At several events in which I've been involved with more than 40 CIOs over the past few months, the most-talked about subject was cloud computing and the second-place topic was miles behind. Vendors of every stripe—from IBM and HP to Microsoft and Oracle to Riverbed and Informatica to Wipro and Capgemini and many many more—have developed full-blown strategies for building out cloud infrastructures, services, platforms, strategies, integration, and products.
CIOs are eager—extremely eager—to see if the potential of the cloud can be transformed into tangible business value that will help them deal with three extremely pressing issues:
*Moving Faster: Every organization these days is looking to accelerate its pace of business to be able to respond to shifting market demands and opportunities as they occur, not 6-9 months later. And with IT now essential to every facet of those organizations' operations, it's no longer acceptable to be told that major company initiatives will be bogged down for months because that's how long IT needs to spec out, purchase, test, set up, and provision new systems. Cloud deployments breed speed.
*Lower The Cost Of Infrastructure: With CIOs' companies are demanding more and better IT services and performance, the available budgets for those CIOs are barely above the viciously scaled-back levels of 2009. So CIOs are hoping a thoughtful cloud strategy will let them bridge the yawning gap between expectations/demands and limited funding.
*Flipping the 80/20 ratio: Many CIOs say they are still spending upwards of 70% or 80% of their IT budgets on maintenance versus innovation, or on run versus build. As a result, very little money is left in the IT budget to fund new and vital customer-facing projects because it all gets sucked up in keeping the lights on. In turn, this funding trap is causing many CEOs to want to shoot themselves, shoot their CIOs, or outsource all IT operations. Regardless of which of those choices is made, the status quo is unsustainable and CIOs are looking to the cloud as the, uh, magic bullet that they can aim at reversing the 80/20 ratio rather than at themselves or their CIO.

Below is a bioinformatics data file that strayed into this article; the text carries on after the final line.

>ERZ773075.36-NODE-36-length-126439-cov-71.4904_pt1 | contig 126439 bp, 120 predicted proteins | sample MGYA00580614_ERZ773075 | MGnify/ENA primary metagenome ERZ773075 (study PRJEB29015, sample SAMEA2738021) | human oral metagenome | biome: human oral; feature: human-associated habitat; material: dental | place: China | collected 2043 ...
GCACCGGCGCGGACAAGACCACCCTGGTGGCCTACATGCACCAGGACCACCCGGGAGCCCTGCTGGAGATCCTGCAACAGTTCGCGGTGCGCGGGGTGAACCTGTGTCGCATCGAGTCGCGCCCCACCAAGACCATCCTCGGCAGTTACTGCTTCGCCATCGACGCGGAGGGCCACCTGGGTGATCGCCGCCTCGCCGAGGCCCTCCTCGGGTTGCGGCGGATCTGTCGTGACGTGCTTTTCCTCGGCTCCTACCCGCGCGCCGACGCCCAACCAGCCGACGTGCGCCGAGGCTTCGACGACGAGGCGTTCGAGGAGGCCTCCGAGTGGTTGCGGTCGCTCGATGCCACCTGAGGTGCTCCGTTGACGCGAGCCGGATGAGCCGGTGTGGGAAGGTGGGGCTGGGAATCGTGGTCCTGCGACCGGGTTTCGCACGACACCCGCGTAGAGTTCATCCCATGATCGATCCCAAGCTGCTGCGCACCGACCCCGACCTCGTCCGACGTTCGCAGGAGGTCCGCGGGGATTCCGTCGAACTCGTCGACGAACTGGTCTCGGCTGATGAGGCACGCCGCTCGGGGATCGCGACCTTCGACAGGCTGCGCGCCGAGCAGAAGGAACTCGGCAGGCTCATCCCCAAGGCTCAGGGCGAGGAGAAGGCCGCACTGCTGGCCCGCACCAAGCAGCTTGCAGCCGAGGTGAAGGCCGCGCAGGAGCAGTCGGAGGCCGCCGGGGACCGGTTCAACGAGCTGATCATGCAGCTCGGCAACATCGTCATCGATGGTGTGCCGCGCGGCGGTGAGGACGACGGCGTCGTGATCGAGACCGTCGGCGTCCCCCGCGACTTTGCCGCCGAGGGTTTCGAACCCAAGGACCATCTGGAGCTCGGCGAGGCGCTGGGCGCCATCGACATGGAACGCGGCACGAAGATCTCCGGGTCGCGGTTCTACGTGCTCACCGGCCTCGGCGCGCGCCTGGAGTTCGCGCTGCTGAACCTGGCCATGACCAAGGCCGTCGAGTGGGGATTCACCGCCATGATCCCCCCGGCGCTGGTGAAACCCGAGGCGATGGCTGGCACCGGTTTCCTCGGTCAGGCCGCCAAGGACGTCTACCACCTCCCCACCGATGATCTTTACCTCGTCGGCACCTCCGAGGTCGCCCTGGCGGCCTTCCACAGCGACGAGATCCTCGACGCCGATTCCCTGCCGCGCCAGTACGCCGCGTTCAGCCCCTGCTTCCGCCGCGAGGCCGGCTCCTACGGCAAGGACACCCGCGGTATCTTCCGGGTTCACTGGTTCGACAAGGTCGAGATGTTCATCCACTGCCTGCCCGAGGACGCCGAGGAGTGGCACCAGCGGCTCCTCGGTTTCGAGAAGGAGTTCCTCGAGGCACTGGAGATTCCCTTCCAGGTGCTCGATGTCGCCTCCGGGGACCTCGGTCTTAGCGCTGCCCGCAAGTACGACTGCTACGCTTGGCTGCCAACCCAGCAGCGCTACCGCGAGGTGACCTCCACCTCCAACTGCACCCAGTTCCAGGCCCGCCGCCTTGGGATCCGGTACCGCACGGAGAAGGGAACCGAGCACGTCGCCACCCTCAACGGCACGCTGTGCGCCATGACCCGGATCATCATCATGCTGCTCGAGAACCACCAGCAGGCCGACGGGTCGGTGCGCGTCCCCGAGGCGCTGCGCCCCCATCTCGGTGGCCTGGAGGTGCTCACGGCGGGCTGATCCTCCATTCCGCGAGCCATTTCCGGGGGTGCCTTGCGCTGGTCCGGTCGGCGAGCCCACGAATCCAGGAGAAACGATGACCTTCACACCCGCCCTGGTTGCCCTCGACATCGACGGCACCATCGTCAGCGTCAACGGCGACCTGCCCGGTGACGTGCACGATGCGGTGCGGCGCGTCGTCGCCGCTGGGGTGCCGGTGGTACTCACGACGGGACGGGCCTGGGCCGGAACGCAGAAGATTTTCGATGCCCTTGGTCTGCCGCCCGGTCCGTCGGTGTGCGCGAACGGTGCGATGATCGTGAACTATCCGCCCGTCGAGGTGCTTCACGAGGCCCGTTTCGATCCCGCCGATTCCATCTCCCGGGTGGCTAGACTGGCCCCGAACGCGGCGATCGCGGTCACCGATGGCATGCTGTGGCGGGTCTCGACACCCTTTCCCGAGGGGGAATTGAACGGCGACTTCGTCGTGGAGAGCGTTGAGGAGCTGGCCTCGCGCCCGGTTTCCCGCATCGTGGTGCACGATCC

Also, I haven't (yet) gotten so trite as to say that 2010 will be The Year of the Cloud, but if someone were to ask me what 2010 will be the year of, I would say 2010 will be The Year of the Cloud. (And don't be troubled by the fact that IBM CEO Sam Palmisano, HP CEO Mark Hurd, and Oracle CEO Larry Ellison have all told us they don't like the name "cloud computing"—after all, you wonderful folks in the Global CIO audience have come up with more than 500 new names to replace cloud computing—you can check out that list and other related content in the "Recommended Reading" list at the bottom of this column.)
No, the irony is that all the wonderful stuff I've described above—all the heartwarming, money-saving, speed-feeding, business-model-flipping miracles—also serves as the most mortal threat to cloud computing: we have met the enemy, and it is hype. The larger question that needs to be answered is this: behind the hype, is the potential real or is it just some empty promise conceived out of desperation?
To answer that, I turned to my colleague and friend Art Wittmann, who's the creator of and mastermind behind InformationWeek Analytics, our research and premium-content business. Art has forgotten more about IT strategy than I will ever know and while he's not quite as ancient as I am, he's lived through plenty of hype-cycles and is concerned that we are feeding another one by overpromising what the cloud is and what it can deliver.
This came through loud and clear in an e-mail exchange Art and I had earlier this week, and I wanted to share with you some of his thoughtful concerns: